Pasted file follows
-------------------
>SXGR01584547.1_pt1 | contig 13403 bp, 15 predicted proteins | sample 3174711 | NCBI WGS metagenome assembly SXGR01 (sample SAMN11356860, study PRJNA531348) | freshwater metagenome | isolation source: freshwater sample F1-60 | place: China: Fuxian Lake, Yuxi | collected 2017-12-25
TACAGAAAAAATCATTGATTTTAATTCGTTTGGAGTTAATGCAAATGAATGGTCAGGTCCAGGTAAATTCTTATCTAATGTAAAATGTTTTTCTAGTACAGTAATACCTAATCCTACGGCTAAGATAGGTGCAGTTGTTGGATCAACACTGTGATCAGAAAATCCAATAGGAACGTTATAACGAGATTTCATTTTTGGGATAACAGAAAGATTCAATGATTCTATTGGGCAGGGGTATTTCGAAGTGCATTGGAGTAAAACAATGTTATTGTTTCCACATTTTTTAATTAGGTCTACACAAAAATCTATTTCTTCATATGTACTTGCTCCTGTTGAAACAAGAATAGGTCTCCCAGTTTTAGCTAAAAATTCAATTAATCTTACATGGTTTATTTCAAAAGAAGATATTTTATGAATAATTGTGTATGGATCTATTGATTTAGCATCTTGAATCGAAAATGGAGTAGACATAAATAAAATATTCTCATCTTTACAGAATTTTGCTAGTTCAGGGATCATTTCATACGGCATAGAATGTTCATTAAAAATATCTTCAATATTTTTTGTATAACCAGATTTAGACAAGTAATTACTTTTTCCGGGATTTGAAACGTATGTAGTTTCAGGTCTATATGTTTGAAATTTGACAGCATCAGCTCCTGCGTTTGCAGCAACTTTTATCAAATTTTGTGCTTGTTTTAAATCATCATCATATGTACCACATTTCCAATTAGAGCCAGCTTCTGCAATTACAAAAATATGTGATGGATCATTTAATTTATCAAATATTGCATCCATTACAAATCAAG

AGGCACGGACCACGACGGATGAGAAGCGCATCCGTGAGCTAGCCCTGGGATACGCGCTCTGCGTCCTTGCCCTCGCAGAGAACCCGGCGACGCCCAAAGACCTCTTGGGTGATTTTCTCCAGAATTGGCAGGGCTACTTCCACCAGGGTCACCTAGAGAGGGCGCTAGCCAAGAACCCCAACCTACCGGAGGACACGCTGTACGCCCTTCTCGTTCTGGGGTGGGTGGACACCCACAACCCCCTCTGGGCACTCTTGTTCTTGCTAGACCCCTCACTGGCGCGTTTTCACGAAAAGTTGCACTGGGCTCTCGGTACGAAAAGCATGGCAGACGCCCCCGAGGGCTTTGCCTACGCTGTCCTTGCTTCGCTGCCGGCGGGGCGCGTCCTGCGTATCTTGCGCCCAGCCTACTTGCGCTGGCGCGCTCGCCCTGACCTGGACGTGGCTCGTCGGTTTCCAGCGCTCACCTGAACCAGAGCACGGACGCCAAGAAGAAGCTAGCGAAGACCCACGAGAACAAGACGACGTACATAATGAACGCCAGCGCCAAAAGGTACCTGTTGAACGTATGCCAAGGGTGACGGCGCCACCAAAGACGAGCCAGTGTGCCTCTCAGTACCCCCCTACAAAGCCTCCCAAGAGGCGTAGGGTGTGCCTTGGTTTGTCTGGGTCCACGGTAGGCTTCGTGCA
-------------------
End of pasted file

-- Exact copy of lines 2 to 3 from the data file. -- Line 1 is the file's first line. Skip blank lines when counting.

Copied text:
TACAGAAAAAATCATTGATTTTAATTCGTTTGGAGTTAATGCAAATGAATGGTCAGGTCCAGGTAAATTCTTATCTAATGTAAAATGTTTTTCTAGTACAGTAATACCTAATCCTACGGCTAAGATAGGTGCAGTTGTTGGATCAACACTGTGATCAGAAAATCCAATAGGAACGTTATAACGAGATTTCATTTTTGGGATAACAGAAAGATTCAATGATTCTATTGGGCAGGGGTATTTCGAAGTGCATTGGAGTAAAACAATGTTATTGTTTCCACATTTTTTAATTAGGTCTACACAAAAATCTATTTCTTCATATGTACTTGCTCCTGTTGAAACAAGAATAGGTCTCCCAGTTTTAGCTAAAAATTCAATTAATCTTACATGGTTTATTTCAAAAGAAGATATTTTATGAATAATTGTGTATGGATCTATTGATTTAGCATCTTGAATCGAAAATGGAGTAGACATAAATAAAATATTCTCATCTTTACAGAATTTTGCTAGTTCAGGGATCATTTCATACGGCATAGAATGTTCATTAAAAATATCTTCAATATTTTTTGTATAACCAGATTTAGACAAGTAATTACTTTTTCCGGGATTTGAAACGTATGTAGTTTCAGGTCTATATGTTTGAAATTTGACAGCATCAGCTCCTGCGTTTGCAGCAACTTTTATCAAATTTTGTGCTTGTTTTAAATCATCATCATATGTACCACATTTCCAATTAGAGCCAGCTTCTGCAATTACAAAAATATGTGATGGATCATTTAATTTATCAAATATTGCATCCATTACAAATCAAG

AGGCACGGACCACGACGGATGAGAAGCGCATCCGTGAGCTAGCCCTGGGATACGCGCTCTGCGTCCTTGCCCTCGCAGAGAACCCGGCGACGCCCAAAGACCTCTTGGGTGATTTTCTCCAGAATTGGCAGGGCTACTTCCACCAGGGTCACCTAGAGAGGGCGCTAGCCAAGAACCCCAACCTACCGGAGGACACGCTGTACGCCCTTCTCGTTCTGGGGTGGGTGGACACCCACAACCCCCTCTGGGCACTCTTGTTCTTGCTAGACCCCTCACTGGCGCGTTTTCACGAAAAGTTGCACTGGGCTCTCGGTACGAAAAGCATGGCAGACGCCCCCGAGGGCTTTGCCTACGCTGTCCTTGCTTCGCTGCCGGCGGGGCGCGTCCTGCGTATCTTGCGCCCAGCCTACTTGCGCTGGCGCGCTCGCCCTGACCTGGACGTGGCTCGTCGGTTTCCAGCGCTCACCTGAACCAGAGCACGGACGCCAAGAAGAAGCTAGCGAAGACCCACGAGAACAAGACGACGTACATAATGAACGCCAGCGCCAAAAGGTACCTGTTGAACGTATGCCAAGGGTGACGGCGCCACCAAAGACGAGCCAGTGTGCCTCTCAGTACCCCCCTACAAAGCCTCCCAAGAGGCGTAGGGTGTGCCTTGGTTTGTCTGGGTCCACGGTAGGCTTCGTGCA